Muscles are extremely used in our daily life. To work properly they need to be continuously maintained and regenerated. This remarkable regenerative capability is mainly due to a resident muscle stem cells (MuSC) population, also known as Satellite Cells. These cells are dormant but can be activated to restore the damaged muscles. We are particularly interested in understanding how MuSC behave upon injury and what are the genes controlling their behavior.


For our research, we use Drosophila as a model, which has long been a fruitful paradigm to study myogenesis; both the muscle structure and core myogenic programs being highly conserved between flies and mammals. MuSCs have recently been identified in the flies and we developed novel transgenic tools and imaging approaches to both in vivo track MuSCs and identify genes regulating their behavior.

Image Credit to Gunage RD 2017

Early MuSC activation ?


Muscle damages lead to the activation of MuSCs, that migrate towards the site of injury and provide differentiated myoblasts that repair the muscle. We use live imaging and a membrane tagged MuSC reporters to uncover the initial key steps of MuSCs activation as they leave their niche, including their migration, remodelling and interactions with other cell types.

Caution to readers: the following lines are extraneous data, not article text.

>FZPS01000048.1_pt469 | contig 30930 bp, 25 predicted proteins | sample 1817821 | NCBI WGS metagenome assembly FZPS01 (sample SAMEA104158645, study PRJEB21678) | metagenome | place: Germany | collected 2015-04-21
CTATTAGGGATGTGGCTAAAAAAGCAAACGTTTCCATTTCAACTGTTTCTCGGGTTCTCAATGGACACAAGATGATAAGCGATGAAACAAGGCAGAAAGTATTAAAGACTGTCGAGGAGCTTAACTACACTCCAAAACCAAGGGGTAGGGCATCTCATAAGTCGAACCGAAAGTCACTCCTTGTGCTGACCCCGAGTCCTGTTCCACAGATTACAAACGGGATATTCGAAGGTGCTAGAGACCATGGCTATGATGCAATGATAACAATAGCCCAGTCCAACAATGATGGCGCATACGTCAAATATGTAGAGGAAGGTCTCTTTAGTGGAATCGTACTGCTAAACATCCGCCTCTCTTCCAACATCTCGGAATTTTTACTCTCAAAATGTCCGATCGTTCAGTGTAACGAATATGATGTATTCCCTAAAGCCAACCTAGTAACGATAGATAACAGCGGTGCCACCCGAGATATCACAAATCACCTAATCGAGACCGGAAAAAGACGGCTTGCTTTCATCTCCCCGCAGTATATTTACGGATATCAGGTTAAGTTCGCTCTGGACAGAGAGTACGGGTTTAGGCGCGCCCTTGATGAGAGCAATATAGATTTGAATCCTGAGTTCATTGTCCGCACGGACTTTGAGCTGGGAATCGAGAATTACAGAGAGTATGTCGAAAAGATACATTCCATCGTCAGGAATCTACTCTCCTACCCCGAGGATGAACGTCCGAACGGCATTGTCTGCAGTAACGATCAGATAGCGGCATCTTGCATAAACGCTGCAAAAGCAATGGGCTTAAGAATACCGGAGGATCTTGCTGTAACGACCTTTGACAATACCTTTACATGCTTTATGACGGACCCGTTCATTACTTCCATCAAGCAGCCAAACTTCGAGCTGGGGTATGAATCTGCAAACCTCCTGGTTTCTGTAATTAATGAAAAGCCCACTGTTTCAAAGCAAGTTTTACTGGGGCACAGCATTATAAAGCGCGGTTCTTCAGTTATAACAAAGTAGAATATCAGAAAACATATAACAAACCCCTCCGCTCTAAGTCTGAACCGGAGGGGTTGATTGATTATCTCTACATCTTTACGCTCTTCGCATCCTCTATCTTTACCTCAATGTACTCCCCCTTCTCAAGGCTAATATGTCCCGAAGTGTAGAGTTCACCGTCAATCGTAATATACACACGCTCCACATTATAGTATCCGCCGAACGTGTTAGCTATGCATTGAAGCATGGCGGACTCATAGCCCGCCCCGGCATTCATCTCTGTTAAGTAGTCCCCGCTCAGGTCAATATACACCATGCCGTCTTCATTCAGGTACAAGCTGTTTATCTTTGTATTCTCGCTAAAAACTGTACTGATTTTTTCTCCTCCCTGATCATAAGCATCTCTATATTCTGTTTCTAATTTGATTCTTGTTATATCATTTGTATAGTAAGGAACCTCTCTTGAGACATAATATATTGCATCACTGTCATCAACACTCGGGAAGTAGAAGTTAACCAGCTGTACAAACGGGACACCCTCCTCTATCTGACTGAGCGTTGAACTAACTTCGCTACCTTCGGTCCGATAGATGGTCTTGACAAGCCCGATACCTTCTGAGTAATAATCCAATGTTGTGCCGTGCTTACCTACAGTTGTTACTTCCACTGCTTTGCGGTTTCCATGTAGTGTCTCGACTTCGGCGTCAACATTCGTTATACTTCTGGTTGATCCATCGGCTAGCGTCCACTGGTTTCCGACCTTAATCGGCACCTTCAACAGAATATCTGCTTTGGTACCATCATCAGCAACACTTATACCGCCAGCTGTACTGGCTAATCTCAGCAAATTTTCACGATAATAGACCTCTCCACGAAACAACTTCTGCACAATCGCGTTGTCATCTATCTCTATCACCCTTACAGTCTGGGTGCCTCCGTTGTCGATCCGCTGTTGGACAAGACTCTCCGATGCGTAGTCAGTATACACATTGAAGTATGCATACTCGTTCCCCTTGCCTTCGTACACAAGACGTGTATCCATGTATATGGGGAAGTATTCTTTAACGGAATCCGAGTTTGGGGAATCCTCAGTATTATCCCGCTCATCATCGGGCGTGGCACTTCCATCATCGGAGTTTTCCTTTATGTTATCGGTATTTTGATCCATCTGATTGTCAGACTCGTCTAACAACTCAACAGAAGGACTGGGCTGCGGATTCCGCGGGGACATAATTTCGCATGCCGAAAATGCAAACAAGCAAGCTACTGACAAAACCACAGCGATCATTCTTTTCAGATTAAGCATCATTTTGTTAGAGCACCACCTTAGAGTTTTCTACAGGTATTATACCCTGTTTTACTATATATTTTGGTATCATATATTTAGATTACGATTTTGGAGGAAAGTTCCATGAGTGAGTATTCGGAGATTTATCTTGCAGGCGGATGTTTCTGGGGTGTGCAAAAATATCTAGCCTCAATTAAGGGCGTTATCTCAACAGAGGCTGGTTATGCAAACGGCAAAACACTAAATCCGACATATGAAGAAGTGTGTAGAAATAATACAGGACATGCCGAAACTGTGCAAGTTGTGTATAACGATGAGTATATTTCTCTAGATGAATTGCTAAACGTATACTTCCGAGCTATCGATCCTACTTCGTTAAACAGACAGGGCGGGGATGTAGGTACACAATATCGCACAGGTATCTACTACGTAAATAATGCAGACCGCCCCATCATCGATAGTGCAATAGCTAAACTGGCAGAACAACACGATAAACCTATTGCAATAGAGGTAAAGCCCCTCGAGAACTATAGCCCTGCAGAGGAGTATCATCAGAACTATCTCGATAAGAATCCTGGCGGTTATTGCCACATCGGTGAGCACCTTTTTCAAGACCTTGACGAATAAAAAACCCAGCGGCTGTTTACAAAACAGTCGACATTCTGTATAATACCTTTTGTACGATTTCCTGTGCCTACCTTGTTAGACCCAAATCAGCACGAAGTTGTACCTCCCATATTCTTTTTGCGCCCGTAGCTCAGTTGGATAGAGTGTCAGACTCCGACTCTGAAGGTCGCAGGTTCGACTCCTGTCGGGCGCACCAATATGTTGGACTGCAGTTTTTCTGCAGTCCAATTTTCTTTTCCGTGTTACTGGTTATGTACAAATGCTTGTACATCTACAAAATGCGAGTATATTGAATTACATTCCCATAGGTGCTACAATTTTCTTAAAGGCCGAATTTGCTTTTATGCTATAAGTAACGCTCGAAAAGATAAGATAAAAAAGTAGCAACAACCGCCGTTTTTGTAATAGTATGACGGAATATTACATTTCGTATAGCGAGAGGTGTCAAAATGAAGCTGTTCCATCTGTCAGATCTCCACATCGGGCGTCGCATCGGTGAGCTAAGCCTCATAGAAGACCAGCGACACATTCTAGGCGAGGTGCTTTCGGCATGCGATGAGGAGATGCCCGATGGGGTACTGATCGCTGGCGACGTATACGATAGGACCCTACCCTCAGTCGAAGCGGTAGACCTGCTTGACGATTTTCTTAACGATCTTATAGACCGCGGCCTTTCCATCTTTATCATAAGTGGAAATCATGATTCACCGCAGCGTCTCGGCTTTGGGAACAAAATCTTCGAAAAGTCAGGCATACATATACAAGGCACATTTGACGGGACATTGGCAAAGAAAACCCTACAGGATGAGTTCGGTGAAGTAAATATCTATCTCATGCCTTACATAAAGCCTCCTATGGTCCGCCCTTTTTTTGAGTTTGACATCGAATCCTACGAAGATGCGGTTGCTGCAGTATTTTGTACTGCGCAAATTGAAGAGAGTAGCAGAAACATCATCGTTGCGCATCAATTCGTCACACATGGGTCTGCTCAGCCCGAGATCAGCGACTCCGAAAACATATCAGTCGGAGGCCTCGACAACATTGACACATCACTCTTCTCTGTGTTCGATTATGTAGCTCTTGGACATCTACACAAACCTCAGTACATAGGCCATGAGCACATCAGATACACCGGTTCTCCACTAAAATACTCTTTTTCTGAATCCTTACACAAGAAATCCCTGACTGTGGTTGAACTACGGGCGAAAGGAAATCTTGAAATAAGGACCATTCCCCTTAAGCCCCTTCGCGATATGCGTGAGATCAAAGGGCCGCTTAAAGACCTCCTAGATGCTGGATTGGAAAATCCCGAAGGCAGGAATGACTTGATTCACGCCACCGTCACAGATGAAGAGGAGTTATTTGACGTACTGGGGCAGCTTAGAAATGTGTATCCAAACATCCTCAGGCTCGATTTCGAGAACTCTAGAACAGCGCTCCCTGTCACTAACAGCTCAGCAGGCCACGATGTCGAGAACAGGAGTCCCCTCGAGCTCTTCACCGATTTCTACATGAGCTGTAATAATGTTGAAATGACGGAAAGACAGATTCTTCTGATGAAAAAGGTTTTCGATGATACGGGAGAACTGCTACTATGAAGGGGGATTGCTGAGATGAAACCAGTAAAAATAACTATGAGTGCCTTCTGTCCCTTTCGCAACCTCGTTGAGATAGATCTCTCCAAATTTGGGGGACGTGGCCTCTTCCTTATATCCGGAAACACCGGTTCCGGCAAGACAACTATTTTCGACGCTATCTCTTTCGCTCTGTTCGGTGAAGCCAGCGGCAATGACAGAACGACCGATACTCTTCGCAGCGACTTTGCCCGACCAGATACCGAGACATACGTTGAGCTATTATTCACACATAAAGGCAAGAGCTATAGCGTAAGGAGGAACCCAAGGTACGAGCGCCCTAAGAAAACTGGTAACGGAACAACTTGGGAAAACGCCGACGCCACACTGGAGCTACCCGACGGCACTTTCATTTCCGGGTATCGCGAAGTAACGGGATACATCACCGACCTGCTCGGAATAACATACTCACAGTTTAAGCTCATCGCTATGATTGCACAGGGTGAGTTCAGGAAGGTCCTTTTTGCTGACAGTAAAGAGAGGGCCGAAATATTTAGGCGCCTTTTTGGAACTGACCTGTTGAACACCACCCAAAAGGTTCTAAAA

Image adapted from Gunage RD et al., 2017

How MuSC sense signals from their environment ?

MuSC activation involves instructive signals from the microenvironment and a key player is Notch, which is required for both maintenance and proliferation of MuSCs. Notch is also involved in the fate-shifting choice between stemness and differentiation. We are investigating how MuSCs sense and respond to Notch across the successive steps of muscle repair. We use live imaging methods to simultaneously track both Notch activity in MuSCs and the source of ligands, during muscle repair.

Genes and programs required for MuSC activation ?

We combine large scale-sequencing and RNAi screening approaches to identify genes specifically active in MuSC prior to, and in response to muscle injury, in order to determine which programs 1) prevent MuSC to differentiate in normal physiological conditions and 2) control the different steps of MuSC activation and activity during muscle repair.